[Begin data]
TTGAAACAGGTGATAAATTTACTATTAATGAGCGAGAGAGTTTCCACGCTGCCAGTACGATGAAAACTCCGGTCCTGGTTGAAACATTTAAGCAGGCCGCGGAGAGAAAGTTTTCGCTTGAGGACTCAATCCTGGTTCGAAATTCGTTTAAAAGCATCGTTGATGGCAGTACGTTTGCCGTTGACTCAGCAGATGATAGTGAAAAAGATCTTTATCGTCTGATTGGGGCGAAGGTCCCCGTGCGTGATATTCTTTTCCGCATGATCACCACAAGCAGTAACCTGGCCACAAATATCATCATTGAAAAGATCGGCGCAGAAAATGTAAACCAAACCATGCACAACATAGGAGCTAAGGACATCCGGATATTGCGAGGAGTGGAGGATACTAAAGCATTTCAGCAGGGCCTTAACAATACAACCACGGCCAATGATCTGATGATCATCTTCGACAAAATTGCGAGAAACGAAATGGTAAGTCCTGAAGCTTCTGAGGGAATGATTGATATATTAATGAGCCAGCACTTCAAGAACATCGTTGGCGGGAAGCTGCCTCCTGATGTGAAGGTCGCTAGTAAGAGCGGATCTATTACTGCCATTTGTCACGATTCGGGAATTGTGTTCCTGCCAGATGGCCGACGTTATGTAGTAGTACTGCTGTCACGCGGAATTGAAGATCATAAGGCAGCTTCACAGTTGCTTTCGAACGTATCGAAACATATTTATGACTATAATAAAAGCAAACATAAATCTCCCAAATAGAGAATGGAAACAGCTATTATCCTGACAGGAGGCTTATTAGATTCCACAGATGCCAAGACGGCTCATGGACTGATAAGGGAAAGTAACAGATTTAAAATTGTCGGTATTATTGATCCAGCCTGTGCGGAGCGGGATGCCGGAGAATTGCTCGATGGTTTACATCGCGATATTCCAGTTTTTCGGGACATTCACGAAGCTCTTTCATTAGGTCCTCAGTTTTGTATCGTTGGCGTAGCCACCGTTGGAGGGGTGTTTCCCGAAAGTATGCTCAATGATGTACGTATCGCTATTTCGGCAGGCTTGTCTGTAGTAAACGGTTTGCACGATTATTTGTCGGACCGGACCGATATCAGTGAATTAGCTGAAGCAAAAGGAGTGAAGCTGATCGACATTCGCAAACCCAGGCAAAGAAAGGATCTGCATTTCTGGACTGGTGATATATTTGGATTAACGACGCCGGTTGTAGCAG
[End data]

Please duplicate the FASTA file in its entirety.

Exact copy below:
TTGAAACAGGTGATAAATTTACTATTAATGAGCGAGAGAGTTTCCACGCTGCCAGTACGATGAAAACTCCGGTCCTGGTTGAAACATTTAAGCAGGCCGCGGAGAGAAAGTTTTCGCTTGAGGACTCAATCCTGGTTCGAAATTCGTTTAAAAGCATCGTTGATGGCAGTACGTTTGCCGTTGACTCAGCAGATGATAGTGAAAAAGATCTTTATCGTCTGATTGGGGCGAAGGTCCCCGTGCGTGATATTCTTTTCCGCATGATCACCACAAGCAGTAACCTGGCCACAAATATCATCATTGAAAAGATCGGCGCAGAAAATGTAAACCAAACCATGCACAACATAGGAGCTAAGGACATCCGGATATTGCGAGGAGTGGAGGATACTAAAGCATTTCAGCAGGGCCTTAACAATACAACCACGGCCAATGATCTGATGATCATCTTCGACAAAATTGCGAGAAACGAAATGGTAAGTCCTGAAGCTTCTGAGGGAATGATTGATATATTAATGAGCCAGCACTTCAAGAACATCGTTGGCGGGAAGCTGCCTCCTGATGTGAAGGTCGCTAGTAAGAGCGGATCTATTACTGCCATTTGTCACGATTCGGGAATTGTGTTCCTGCCAGATGGCCGACGTTATGTAGTAGTACTGCTGTCACGCGGAATTGAAGATCATAAGGCAGCTTCACAGTTGCTTTCGAACGTATCGAAACATATTTATGACTATAATAAAAGCAAACATAAATCTCCCAAATAGAGAATGGAAACAGCTATTATCCTGACAGGAGGCTTATTAGATTCCACAGATGCCAAGACGGCTCATGGACTGATAAGGGAAAGTAACAGATTTAAAATTGTCGGTATTATTGATCCAGCCTGTGCGGAGCGGGATGCCGGAGAATTGCTCGATGGTTTACATCGCGATATTCCAGTTTTTCGGGACATTCACGAAGCTCTTTCATTAGGTCCTCAGTTTTGTATCGTTGGCGTAGCCACCGTTGGAGGGGTGTTTCCCGAAAGTATGCTCAATGATGTACGTATCGCTATTTCGGCAGGCTTGTCTGTAGTAAACGGTTTGCACGATTATTTGTCGGACCGGACCGATATCAGTGAATTAGCTGAAGCAAAAGGAGTGAAGCTGATCGACATTCGCAAACCCAGGCAAAGAAAGGATCTGCATTTCTGGACTGGTGATATATTTGGATTAACGACGCCGGTTGTAGCAG